Greenbook.  The US government publishes something called the Greenbook (245 page pdf) which shows where all the US foreign aid goes, but you can get the same information on this website in a more useful and friendly way.

1. The US government gave out $38B in economic aid in 2010.  This represents about 1% of the US national budget.  There was $15B in military assistance, but will ignore that for now.

2. US foreign aid has been going up for the last 10 years.  Shown in the graph, aid was relatively flat at $15-20B (based on inflation adjusted 2010 dollars) between 1965-2000.  The current level of $38B is where it was in 1953 time frame.  For a good discussion on the trends of US foreign aid, look here.

US Foreign Aid Trends 1946-2010 - Graph3. Foreign aid goes to approximately 180 countries.  It is clear that US foreign aid gets scatter to almost every country in Africa, Eastern Europe, Latin America and Asia.

Foreign Assistance by Country - Map4. On the surface, it looks like the aid is somewhat evenly distributed.  Without doing a “foreign aid per capita calculation”, Africa and Asia appear to get about 1/4 of the total spend.  Latin American and Eastern Europe share less than 20% of the aid.   The Middle East trails with 9% of spend.  The non-region specific aid probably includes some SG&A overhead costs and generic assistance.

2010 US Aid by Region - Graph5, The Middle East number (9%) is understated since Afghanistan (#1 recipient) and Pakistan (#2 recipient) are counted in Asia.  Also, Egypt (#5 recipient) is counted in Africa.  Israel receives no economic aid, but instead receives $2.8B in military assistance.

Top 10 recipients of US aid - Graph

6. US foreign aid comes in many different forms.  We build schools, provide drug therapies, dig wells, and even ensure fair elections.  In the table below, you can see that US aid comes in 8 high-level buckets, with peace/security and health being the top two.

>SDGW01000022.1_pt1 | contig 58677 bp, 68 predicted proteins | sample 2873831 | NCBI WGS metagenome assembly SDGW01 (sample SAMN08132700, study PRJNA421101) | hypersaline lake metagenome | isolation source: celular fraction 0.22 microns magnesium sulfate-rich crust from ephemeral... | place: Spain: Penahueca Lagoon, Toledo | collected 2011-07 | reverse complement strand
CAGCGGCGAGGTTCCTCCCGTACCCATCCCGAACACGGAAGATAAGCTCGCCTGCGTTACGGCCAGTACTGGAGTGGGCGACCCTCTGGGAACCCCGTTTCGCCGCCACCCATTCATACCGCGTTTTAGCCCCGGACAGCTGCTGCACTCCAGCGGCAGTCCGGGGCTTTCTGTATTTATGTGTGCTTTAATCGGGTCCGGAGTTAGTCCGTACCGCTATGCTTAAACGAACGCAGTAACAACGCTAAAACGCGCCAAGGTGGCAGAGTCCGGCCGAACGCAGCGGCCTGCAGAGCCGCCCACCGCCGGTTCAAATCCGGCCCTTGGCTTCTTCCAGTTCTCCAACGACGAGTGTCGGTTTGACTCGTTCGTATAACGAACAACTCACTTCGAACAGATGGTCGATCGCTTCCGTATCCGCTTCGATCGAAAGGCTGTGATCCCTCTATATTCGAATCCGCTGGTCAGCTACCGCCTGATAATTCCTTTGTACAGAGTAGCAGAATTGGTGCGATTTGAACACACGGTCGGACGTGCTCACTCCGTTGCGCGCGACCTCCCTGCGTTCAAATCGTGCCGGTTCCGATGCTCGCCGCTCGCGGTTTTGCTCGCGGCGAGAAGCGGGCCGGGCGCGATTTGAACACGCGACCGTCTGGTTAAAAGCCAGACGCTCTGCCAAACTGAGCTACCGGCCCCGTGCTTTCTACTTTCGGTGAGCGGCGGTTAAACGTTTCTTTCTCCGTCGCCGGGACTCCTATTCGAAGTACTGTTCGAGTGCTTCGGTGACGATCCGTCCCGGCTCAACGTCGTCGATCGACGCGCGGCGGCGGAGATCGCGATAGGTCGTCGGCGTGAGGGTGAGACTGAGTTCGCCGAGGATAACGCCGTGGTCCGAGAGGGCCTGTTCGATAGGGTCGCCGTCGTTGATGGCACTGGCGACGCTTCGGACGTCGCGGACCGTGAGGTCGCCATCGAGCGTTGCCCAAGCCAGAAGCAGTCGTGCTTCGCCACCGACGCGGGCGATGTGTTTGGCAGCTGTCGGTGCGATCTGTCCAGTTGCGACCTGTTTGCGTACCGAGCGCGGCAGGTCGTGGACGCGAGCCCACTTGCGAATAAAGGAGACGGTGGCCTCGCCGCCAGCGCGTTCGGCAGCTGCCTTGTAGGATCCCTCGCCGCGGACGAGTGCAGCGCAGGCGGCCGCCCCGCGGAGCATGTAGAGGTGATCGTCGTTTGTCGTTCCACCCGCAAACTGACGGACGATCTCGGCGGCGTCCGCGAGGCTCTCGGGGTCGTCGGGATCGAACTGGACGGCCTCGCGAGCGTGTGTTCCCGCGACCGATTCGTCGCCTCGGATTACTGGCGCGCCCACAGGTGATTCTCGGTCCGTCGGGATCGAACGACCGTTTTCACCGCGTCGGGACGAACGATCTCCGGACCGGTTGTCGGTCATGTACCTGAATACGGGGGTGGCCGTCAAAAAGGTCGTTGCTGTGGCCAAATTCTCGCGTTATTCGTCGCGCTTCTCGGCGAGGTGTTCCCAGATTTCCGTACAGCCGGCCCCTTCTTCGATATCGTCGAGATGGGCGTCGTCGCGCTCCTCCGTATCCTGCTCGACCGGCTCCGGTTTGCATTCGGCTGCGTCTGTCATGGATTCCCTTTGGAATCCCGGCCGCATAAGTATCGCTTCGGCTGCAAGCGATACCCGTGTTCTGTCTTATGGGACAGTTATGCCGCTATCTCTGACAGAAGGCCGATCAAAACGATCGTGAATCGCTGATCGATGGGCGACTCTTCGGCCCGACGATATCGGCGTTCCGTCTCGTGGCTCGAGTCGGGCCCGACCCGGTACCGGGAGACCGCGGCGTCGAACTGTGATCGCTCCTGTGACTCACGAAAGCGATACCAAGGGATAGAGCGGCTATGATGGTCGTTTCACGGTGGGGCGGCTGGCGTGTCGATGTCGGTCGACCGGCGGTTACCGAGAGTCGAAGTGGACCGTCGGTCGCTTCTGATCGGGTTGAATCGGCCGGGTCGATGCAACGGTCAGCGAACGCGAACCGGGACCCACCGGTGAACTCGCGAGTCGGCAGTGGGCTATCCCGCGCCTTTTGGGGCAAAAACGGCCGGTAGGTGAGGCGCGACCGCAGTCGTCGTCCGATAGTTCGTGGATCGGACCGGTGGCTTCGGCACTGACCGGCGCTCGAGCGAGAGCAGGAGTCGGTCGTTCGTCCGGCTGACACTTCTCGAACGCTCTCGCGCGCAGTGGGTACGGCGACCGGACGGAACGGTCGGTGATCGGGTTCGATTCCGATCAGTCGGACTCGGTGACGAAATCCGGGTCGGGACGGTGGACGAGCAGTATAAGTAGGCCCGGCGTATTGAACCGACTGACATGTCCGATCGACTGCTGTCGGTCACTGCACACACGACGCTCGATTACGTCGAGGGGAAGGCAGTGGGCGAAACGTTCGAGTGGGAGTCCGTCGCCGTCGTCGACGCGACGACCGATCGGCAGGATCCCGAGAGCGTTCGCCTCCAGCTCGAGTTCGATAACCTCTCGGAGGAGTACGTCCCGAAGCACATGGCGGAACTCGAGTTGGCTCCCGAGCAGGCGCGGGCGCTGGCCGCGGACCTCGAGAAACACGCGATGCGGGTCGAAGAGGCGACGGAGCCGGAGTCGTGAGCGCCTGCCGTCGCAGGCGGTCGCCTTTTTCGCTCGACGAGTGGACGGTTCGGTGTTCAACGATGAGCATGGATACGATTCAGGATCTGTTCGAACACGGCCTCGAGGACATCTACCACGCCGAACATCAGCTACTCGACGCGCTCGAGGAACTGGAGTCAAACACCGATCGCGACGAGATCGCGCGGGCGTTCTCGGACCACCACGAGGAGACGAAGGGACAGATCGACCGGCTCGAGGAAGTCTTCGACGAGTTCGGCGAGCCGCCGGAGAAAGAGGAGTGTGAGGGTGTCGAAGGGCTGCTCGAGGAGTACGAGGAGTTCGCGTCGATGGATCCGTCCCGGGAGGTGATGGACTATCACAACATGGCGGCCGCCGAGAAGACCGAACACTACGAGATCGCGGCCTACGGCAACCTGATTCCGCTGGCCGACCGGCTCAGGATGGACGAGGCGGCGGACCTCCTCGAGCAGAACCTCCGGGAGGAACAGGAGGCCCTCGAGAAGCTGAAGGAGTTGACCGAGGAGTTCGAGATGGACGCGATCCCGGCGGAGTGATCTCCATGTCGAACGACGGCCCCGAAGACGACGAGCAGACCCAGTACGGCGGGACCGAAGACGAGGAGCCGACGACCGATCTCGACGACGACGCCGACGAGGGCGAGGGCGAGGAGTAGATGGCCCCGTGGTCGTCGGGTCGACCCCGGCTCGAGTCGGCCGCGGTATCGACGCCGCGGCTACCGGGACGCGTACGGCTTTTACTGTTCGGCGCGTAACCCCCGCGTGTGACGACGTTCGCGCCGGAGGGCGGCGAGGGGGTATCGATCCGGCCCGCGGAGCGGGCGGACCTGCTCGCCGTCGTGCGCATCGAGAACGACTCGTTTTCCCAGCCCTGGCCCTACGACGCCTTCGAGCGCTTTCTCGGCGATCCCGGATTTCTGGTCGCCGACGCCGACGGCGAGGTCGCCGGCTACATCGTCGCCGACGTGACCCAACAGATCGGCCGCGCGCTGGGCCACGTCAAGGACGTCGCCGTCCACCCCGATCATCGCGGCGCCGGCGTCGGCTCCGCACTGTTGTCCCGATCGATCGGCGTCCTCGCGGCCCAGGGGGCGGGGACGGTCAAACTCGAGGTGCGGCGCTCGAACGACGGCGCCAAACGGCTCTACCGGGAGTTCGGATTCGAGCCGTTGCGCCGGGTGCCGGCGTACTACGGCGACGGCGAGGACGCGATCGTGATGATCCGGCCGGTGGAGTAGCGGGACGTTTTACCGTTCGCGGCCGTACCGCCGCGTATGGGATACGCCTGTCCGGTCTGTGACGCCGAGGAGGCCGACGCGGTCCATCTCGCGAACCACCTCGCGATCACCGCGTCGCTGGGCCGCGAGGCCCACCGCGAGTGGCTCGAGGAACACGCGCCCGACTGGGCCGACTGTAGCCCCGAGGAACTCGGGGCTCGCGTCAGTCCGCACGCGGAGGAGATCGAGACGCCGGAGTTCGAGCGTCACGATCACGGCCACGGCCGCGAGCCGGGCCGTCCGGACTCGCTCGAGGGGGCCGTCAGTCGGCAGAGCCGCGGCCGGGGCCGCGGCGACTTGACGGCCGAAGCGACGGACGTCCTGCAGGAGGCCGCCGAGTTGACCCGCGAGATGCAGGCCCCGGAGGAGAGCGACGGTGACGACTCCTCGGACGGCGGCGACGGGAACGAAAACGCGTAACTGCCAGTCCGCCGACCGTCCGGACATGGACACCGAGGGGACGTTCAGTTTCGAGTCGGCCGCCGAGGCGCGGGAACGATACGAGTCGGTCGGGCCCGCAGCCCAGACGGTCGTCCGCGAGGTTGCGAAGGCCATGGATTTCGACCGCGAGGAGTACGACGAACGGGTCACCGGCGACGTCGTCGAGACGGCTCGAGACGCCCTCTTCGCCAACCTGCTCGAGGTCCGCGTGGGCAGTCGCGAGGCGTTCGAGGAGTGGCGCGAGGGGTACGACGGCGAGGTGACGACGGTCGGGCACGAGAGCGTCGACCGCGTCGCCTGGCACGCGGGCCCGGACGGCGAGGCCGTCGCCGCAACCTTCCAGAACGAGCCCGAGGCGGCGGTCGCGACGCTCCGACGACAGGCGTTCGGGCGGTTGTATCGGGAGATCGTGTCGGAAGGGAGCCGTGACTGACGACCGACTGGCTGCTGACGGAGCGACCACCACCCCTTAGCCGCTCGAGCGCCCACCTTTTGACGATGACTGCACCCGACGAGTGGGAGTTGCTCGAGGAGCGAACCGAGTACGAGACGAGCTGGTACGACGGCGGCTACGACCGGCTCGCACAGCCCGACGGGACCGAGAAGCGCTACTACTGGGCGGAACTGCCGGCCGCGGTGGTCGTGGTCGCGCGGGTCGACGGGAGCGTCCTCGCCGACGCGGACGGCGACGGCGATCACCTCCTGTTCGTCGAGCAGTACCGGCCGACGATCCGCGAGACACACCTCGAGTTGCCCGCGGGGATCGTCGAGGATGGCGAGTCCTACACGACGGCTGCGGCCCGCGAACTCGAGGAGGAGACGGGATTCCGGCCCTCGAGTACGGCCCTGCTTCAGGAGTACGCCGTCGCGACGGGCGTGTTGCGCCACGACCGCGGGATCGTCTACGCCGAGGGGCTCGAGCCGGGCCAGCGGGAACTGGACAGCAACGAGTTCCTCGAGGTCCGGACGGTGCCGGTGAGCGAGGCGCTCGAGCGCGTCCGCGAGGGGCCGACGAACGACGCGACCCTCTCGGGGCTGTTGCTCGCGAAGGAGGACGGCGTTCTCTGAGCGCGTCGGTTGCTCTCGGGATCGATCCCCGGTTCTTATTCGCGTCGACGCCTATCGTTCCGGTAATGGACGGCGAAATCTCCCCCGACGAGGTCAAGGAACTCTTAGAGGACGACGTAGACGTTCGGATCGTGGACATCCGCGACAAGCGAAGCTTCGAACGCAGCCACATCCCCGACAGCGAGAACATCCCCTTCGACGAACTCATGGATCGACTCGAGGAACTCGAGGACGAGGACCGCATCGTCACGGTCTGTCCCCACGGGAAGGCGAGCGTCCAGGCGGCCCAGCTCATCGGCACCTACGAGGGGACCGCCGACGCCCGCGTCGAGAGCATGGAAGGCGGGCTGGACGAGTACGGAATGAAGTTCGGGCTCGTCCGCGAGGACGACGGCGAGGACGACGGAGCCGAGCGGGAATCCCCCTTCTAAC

US Aid by Category - Table7. Each category can then be broken down into finer parts.  For example, the US spent $9B globally on health-related aid.  The majority of this is spent on HIV/AIDS, compared to Malaria which only gets 1/10th of the funding.

Health Related Foreign Aid - Table

8. Poverty is everywhere  In this chart below, you can see that in rural India or Pakistan, more than 70% of the people live on less than 2 dollars per day. The Economist points out here that 1 bad harvest can completely wipe these people out.

Poverty Graph

9. The US is generous in its aid, but inconsistent.  One of the key elements of building trust is consistency.  So, when I downloaded the foreign aid data on a few of our key frenemies (friend + enemy), I can see why they are a bit confused on whether the US is a friend or a foe. Download the entire data set (all countries, all economic aid, 1946-2010).

10. The US gave $4.6B in economic aid to Afghanistan in 2010.  This is more than we gave the country for 56 years from 1946-2002.  Understandably, a lot of this has history mixed up with the cold war, but it is not surprising that they might feel America is trying to force a “all-of-a-sudden” type relationship.

Foreign Aid to Afghanistan - Graph11. The US gave $1.9B in economic aid to Pakistan in 2010.  As you can see in the graph below, it looks like a yo-yo.  It went from a high in the early 1960s, then dropped 90% to almost nothing in the early 1990s.  Looks like a U shape and a U-turn in policy.

Foreign Aid to Pakistan Graph12. The US gave $1B in economic aid to Iraq in 2010.  This is a lot of money – more than most countries receive from the US in aid – but it is only 1/8 of what Iraq received 2005.  Digging deeper, it looks lie 2/3 of the “economic aid” was actually the Department of Defense helping out with “security assistance”.  Does not sound very economic to me.

Foreign Aid to Iraq Graph13. Mexico received about $622M in aid in 2010.  We all too often forget our neighbor.  US aid increased dramatically to Mexico, but in the form of more funding for narcotics control.  If you read the news, the drug / gang violence in Mexico is at an all-time high.

Foreign Aid to Mexico Graph